But the short answer? ChatGPT works thanks to a combination of deep learning algorithms, a dash of natural language processing, and a generous dollop of generative pre-training, which all combine to help it produce disarmingly human-like responses to text questions. Even if all it's ultimately been trained to do is fill in the next word, based on its experience of being the world's most voracious reader.
What can you use ChatGPT for?
ChatGPT has been trained on a vast amount of text covering a huge range of subjects, so its possibilities are nearly endless. But in its early days, users have discovered several particularly useful ways to use the AI helper.
Broadly speaking, these can be divided into natural language tasks and coding assistance. In our guide to six exciting ways to use ChatGPT, we showed how you can use it for drafting letters, writing poetry, and creating (or adapting) fiction. That said, it does still have its limitations, as we found when ChatGPT showed us just how far it is from writing a blockbuster movie.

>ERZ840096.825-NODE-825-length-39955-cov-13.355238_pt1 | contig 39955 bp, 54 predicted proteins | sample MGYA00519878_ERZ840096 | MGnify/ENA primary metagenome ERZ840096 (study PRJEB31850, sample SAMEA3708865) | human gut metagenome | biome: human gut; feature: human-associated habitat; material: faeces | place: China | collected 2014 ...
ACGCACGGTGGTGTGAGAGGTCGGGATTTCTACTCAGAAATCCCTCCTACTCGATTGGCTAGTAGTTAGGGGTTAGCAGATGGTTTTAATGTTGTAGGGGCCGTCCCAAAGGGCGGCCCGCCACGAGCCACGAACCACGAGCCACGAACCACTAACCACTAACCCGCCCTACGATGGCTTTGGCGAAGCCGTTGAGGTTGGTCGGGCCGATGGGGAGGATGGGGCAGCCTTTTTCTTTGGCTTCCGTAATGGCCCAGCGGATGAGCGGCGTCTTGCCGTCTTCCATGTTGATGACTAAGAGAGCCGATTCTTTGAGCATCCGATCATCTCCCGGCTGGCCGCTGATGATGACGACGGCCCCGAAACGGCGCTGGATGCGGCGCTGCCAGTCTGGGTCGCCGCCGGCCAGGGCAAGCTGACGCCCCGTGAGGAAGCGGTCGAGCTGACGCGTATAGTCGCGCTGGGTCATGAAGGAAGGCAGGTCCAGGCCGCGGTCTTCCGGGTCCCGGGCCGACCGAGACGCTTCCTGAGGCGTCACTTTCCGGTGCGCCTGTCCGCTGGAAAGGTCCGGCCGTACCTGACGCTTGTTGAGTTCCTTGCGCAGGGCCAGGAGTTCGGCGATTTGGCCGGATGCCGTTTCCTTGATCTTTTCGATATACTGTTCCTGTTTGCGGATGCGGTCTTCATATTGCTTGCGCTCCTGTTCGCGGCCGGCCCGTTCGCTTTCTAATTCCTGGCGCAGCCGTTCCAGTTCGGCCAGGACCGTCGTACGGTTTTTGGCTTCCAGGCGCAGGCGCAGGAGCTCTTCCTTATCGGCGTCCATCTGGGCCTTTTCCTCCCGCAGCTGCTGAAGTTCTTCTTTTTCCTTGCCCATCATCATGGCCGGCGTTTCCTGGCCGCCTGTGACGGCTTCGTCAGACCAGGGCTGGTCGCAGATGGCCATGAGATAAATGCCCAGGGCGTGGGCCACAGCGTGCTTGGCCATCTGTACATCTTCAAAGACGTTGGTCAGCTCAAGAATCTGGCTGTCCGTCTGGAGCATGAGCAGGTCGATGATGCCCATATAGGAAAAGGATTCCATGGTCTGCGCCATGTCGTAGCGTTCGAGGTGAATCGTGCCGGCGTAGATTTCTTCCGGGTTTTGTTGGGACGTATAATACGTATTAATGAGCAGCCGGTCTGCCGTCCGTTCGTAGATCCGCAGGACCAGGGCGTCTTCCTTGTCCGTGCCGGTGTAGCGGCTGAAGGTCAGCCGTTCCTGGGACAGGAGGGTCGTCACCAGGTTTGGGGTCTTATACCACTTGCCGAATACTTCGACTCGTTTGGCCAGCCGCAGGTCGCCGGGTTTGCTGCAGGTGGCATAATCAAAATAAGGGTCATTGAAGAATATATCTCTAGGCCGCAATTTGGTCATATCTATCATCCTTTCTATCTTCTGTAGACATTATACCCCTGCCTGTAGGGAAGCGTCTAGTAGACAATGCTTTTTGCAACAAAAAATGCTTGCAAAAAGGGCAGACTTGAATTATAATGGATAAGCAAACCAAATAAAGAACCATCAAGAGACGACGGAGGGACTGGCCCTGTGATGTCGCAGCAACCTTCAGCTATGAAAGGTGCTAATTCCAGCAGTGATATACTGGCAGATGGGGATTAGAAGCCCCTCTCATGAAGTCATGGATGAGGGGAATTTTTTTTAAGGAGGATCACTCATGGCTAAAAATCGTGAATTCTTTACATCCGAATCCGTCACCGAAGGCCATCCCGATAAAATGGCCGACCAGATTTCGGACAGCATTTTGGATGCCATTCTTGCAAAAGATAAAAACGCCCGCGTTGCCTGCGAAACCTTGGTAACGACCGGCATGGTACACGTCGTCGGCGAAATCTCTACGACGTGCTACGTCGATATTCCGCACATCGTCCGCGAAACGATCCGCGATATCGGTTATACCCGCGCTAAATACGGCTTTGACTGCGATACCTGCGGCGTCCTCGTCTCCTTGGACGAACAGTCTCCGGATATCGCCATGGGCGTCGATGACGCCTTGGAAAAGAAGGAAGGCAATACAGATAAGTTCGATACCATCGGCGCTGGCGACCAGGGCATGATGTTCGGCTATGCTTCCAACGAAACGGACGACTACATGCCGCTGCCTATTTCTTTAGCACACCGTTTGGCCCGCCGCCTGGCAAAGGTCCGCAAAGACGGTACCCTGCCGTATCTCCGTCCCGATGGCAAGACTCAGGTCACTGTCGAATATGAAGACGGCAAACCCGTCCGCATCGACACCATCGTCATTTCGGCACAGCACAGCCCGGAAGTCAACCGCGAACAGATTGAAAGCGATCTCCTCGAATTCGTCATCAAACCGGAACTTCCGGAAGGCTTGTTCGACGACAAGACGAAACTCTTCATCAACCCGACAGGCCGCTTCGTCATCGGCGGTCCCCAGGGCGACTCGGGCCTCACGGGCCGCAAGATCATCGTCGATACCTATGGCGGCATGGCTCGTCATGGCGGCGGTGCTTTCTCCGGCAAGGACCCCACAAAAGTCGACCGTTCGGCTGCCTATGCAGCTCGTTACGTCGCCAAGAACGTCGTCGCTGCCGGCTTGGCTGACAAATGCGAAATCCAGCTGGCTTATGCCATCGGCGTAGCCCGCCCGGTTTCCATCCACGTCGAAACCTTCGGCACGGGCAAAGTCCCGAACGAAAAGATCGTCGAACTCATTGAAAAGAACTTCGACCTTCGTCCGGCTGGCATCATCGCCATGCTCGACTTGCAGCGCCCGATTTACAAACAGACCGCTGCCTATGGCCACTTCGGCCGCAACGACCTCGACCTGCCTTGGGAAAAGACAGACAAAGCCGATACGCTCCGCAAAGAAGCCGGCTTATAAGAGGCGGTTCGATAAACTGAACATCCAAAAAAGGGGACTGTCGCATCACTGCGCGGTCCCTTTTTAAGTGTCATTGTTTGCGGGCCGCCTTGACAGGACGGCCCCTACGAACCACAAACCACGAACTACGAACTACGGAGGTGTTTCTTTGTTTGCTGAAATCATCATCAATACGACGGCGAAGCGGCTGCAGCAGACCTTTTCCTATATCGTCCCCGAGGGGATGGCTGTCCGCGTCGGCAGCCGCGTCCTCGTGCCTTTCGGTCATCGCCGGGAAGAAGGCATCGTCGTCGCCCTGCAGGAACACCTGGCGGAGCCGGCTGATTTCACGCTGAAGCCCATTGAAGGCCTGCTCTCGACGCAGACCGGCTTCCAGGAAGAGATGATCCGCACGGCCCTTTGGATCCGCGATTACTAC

That hasn't stopped self-publishing authors from embracing the tech, though. With YouTube and Reddit forums packed with tutorials on how to write a novel using the AI tech, the Amazon Kindle store is already on the cusp of being overrun with ChatGPT-authored books.
Other language-based tasks that ChatGPT enjoys are translations, helping you learn new languages (watch out, Duolingo), generating job descriptions, and creating meal plans. Just tell it the ingredients you have and the number of people you need to serve, and it'll rustle up some impressive ideas.
But ChatGPT is also equally talented at coding and productivity tasks. For the former, its ability to create code from natural speech makes it a powerful ally for both new and experienced coders who either aren't familiar with a particular language or want to troubleshoot existing code. Unfortunately, there is also the potential for it to be misused to create malicious emails and malware.
We're also particularly looking forward to seeing it integrated with some of our favorite cloud software and the best productivity tools. There are several ways that ChatGPT could transform Microsoft Office, and someone has already made a nifty ChatGPT plug-in for Google Slides. Microsoft has also announced that the AI tech will be baked into Skype, where it'll be able to produce meeting summaries or make suggestions based on questions that pop up in your group chat.